South Dakota Native Plant Research
Apiaceae : Heracleum maximum

Apiaceae : Heracleum maximum


Download Seed: Obovate, flattened fruit (seed) of cow parsnip, 7-12 mm long. Oils inside give off a strong orange smell. (70 KB)

Download Mature plant (1.3 MB)

Download Leaf (673 KB)

Download Flowering: (722 KB)

Download Fruiting: (1.1 MB)

Family Name


Common Name

Cow parsnip


Heracleum maximum is a tall perennial herb reaching heights of 3 m, with hollow stems that are densely hairy , erect, with few to many branches. The lower compound leaves are ternate and softly hairy, with fine sharp teeth along the margins, very large, 20-50 cm long and equally as wide, becoming smaller as they ascend the stem. The leaflets are ovate 15-40 cm long and 10-35 cm wide, cordate with petioles 10-40 cm long. The end leaflet is largest and lobed in 3 parts; each lobe may be further divided. Leaf attachment is alternate, and the petioles clasping and sheathed. The inflorescence is a compound umbel that can reach 30 cm in diameter, flat-topped or rounded, composed of small white flowers. Individual flowers are about 6mm across with 5 white petals that are notched at the tip, the outer flowers being much larger than the inner ones. There are 5 white tipped stamens. A plant may have few to many flower clusters growing from the tips of branching stems and arising from the upper leaf axils. The fruit are schizocarps 8-12 mm long and 6-9 mm wide, strongly flattened dorsally. Cow parsnip flowers in May, June and July in moist woods, along streams and in thickets in both eastern and western South Dakota.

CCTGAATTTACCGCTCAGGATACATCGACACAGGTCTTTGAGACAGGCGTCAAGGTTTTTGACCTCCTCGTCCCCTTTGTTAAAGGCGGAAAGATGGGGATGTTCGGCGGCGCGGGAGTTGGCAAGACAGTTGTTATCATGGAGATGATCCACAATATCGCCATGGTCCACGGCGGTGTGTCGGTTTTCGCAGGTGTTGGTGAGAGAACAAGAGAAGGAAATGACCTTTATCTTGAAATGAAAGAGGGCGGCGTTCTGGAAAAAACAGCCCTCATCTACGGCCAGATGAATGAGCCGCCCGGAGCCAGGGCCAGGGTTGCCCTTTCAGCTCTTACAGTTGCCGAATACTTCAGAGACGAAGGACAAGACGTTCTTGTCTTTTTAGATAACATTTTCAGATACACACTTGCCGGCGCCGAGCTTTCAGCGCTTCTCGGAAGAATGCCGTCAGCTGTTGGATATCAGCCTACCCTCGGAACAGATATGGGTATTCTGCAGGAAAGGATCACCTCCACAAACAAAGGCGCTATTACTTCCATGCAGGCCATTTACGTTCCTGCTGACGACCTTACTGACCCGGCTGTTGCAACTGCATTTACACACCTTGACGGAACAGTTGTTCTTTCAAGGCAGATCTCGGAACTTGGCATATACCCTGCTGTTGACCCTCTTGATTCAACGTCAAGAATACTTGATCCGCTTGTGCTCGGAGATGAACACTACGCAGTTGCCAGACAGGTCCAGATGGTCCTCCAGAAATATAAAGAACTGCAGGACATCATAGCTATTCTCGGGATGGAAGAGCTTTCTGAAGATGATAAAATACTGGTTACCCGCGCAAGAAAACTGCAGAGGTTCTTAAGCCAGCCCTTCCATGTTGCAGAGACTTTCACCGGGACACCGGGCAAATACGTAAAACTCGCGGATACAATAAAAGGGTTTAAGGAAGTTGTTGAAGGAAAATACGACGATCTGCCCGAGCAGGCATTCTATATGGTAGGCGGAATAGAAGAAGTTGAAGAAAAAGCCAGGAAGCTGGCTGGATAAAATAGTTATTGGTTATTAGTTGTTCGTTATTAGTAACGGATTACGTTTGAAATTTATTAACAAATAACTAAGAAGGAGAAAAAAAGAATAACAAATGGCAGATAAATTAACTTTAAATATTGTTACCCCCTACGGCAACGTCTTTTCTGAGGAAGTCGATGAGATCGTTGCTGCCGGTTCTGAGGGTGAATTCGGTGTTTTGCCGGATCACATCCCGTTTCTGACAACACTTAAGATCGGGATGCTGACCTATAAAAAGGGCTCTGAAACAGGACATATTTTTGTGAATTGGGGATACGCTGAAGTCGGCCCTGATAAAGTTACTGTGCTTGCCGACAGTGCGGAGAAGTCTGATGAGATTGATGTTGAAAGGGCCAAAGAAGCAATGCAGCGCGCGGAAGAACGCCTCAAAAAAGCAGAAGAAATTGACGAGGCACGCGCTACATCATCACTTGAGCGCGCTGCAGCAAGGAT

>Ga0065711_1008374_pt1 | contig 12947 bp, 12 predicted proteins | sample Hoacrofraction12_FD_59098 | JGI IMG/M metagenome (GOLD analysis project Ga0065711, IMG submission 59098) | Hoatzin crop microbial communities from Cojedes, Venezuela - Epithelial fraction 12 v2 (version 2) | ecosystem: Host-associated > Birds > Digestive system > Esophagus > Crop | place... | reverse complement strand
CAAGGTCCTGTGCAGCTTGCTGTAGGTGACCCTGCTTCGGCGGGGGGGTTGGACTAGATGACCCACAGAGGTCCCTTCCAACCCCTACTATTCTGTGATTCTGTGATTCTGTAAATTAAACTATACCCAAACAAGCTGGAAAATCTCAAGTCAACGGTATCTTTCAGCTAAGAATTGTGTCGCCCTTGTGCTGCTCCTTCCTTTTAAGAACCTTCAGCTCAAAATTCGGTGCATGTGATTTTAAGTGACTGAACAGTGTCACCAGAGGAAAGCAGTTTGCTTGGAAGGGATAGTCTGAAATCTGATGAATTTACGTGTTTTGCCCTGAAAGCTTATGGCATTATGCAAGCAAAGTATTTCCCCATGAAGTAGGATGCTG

Additional Notes

Cow parsnip is a dramatic plant in a native plant garden. The extremely large leaves and flower clusters are eye-catching. The plants attract birds and butterflies and host swallowtail butterfly larvae. People with sensitive skin can develop rashes with exposure to cow parsnip and it is best to handle this robust plant with gloves.

Horticulture Notes

Seed collection: Seeds can be collected in late summer and fall when the schizocarps split forming 2 seeds.

Germination: the seeds are dormant and require warm, cold warm treatments to germinate. Plant seed out in late summer and some of them will germinate late in the following spring.

Water: Require very moist sites.

Light: Shade

Soil: Clay, loam or sandy soils, rich in organic matter.

Apiaceae : Heracleum maximum